York City Police Officer Alex Sable: What we know about line of duty death

Written by Abbey Zelko/The York Daily Record | May 10, 2018 6:43 PM

York City Police Officer Alex Sable, 37, died on May 9 after suffering a cardiac arrest while participating in a SWAT training exercise in Baltimore County. (Photo: Submitted)

(York) -- A York City Police officer died Wednesday after a medical incident during a SWAT training in Baltimore County over the weekend. 

Officer Alex Sable went into cardiac arrest while participating in a training exercise. He was 37.

Here's what we know so far.

Who was Alex Sable?

  • Sable was a member of the York City Police Department for four years and previously served in the Marine Corps.
  • He lived in Lancaster County with his wife and three young children.

Why was he in Baltimore County?

  • Sable was training to become a member of York County's Quick Response Team, the county's elite SWAT-style response group. The training session was run by the Baltimore County police SWAT unit. At the time of the incident, he was among 12 people training in a swimming pool.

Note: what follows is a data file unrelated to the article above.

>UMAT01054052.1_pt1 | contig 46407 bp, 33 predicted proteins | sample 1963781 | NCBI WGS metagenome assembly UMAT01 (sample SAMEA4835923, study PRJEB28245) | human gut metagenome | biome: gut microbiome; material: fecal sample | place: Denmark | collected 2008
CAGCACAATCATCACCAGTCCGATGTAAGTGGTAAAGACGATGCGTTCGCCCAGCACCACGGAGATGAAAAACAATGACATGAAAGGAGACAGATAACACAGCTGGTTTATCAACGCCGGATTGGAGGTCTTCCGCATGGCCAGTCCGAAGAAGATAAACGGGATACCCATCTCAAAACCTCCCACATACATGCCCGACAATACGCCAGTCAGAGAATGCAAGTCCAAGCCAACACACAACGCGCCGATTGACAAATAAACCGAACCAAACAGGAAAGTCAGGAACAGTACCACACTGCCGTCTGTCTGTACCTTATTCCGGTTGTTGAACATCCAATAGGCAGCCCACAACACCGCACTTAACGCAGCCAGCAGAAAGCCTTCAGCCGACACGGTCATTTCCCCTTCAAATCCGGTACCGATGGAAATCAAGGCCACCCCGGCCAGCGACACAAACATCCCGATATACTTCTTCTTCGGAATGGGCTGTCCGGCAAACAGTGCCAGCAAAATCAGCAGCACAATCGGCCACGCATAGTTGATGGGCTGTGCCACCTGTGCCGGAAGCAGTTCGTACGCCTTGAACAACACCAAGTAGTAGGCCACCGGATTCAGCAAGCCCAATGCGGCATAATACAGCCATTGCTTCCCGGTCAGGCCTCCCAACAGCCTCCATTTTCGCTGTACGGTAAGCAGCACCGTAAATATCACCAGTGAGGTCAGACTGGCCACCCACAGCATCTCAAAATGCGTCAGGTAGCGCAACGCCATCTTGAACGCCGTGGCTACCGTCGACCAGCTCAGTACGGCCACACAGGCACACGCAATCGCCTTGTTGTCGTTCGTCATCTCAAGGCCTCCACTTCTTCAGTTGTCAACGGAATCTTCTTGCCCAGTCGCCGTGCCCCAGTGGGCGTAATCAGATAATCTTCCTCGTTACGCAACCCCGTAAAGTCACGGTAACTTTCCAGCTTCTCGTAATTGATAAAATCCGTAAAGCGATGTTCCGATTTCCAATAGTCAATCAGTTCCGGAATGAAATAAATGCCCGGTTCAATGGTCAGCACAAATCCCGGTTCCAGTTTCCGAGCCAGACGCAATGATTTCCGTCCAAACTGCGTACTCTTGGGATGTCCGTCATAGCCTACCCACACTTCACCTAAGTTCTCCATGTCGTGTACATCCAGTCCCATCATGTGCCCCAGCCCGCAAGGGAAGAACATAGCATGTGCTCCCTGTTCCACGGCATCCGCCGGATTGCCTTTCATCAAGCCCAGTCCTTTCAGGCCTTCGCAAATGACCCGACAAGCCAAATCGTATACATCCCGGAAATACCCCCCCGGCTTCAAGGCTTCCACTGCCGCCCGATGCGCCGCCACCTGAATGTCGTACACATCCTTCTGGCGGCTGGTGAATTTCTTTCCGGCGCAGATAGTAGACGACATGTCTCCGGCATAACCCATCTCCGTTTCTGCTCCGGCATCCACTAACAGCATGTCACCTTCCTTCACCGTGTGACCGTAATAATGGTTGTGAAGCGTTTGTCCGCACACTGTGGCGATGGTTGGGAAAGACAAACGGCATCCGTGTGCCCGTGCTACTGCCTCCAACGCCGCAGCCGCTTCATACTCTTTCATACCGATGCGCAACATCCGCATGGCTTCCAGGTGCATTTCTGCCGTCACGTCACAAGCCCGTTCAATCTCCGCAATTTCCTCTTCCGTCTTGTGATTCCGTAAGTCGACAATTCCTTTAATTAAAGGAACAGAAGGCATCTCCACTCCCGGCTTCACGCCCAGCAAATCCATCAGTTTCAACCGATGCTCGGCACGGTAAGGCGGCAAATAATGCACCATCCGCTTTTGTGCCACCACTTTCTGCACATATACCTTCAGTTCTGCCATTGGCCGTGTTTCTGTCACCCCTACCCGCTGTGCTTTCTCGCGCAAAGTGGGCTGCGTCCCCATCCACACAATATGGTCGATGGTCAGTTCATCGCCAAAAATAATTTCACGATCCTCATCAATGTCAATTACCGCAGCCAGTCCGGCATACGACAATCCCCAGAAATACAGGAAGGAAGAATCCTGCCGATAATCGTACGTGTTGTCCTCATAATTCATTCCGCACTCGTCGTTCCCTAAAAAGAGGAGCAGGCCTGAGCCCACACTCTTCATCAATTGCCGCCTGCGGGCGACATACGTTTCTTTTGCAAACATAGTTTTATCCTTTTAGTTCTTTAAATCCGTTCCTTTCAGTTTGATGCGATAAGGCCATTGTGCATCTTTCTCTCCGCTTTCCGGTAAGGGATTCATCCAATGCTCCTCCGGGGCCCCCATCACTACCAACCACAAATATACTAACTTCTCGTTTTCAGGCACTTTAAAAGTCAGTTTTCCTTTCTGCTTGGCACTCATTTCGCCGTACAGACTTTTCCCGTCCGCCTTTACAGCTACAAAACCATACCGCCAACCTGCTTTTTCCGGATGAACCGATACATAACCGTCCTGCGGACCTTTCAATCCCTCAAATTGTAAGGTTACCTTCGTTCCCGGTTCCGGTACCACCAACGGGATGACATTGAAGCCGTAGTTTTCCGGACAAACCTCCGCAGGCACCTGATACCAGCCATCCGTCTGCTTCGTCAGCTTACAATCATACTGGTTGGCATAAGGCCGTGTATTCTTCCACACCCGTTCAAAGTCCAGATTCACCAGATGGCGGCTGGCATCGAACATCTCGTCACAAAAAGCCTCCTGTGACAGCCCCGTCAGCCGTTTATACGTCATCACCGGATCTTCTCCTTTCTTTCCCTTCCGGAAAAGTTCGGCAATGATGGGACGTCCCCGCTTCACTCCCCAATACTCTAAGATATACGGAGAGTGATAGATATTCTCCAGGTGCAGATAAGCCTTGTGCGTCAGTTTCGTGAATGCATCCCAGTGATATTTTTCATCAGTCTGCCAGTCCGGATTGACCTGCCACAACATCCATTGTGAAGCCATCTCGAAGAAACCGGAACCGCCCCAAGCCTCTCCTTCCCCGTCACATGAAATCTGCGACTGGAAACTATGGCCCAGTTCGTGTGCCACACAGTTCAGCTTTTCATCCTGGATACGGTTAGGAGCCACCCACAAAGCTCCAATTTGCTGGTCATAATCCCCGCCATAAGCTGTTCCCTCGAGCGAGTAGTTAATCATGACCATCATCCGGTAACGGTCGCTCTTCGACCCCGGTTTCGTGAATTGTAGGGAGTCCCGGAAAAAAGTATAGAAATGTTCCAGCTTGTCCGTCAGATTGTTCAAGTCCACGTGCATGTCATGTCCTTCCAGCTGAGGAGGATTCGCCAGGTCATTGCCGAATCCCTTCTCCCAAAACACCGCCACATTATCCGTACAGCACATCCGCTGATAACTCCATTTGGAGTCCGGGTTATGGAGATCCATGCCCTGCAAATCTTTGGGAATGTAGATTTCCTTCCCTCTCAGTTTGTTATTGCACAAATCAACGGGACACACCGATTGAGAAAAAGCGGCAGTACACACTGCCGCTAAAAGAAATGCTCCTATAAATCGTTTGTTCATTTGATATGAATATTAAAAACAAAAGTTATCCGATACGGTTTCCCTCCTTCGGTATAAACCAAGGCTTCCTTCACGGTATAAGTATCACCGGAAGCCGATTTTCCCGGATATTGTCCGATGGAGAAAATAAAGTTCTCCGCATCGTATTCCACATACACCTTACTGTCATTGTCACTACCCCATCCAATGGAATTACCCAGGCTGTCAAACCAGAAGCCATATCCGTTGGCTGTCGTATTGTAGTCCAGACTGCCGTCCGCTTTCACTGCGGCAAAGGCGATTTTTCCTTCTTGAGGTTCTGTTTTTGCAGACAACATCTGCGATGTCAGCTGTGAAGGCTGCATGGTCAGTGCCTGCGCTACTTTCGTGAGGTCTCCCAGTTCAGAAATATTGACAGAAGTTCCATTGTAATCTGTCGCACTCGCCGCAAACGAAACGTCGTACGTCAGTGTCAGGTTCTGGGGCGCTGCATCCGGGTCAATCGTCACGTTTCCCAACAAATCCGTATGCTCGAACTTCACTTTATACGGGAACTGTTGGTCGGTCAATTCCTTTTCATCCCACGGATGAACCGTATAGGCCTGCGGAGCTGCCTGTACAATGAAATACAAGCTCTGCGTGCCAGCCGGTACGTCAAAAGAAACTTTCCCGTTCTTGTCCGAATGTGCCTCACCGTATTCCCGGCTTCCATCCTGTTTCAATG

What happened?

  • Sable went into cardiac arrest while preparing to exit the pool at the end of the session.
  • He received immediate on-site treatment from two Baltimore County SWAT medics and two Baltimore County Fire Department medics. He was transported to a Baltimore-area hospital, where he died Wednesday.

How is he being remembered?

A family friend said Sable devoted his life to improving the lives of those around him. In addition to serving as a police officer, he played the saxophone for the church's worship team at Harvest Community Church in Maytown, according to Melissa Bedi.

He had a beautiful smile, a gentle heart and would do anything for his family and friends, she said.

"He was the kind of friend you would want in your life forever," she said.

Bicycle riders pay tribute 

The charitable bicycle ride will stop at the York City Police Department around 4 p.m. on its way to Washington, D.C., for Police Week. 

The ride was established in 1997 to raise awareness about law enforcement officers who have died in the line of duty. It also raises funds for the National Law Enforcement Officer's Memorial and Museum.

This story comes to us through a partnership between WITF and The York Daily Record. 

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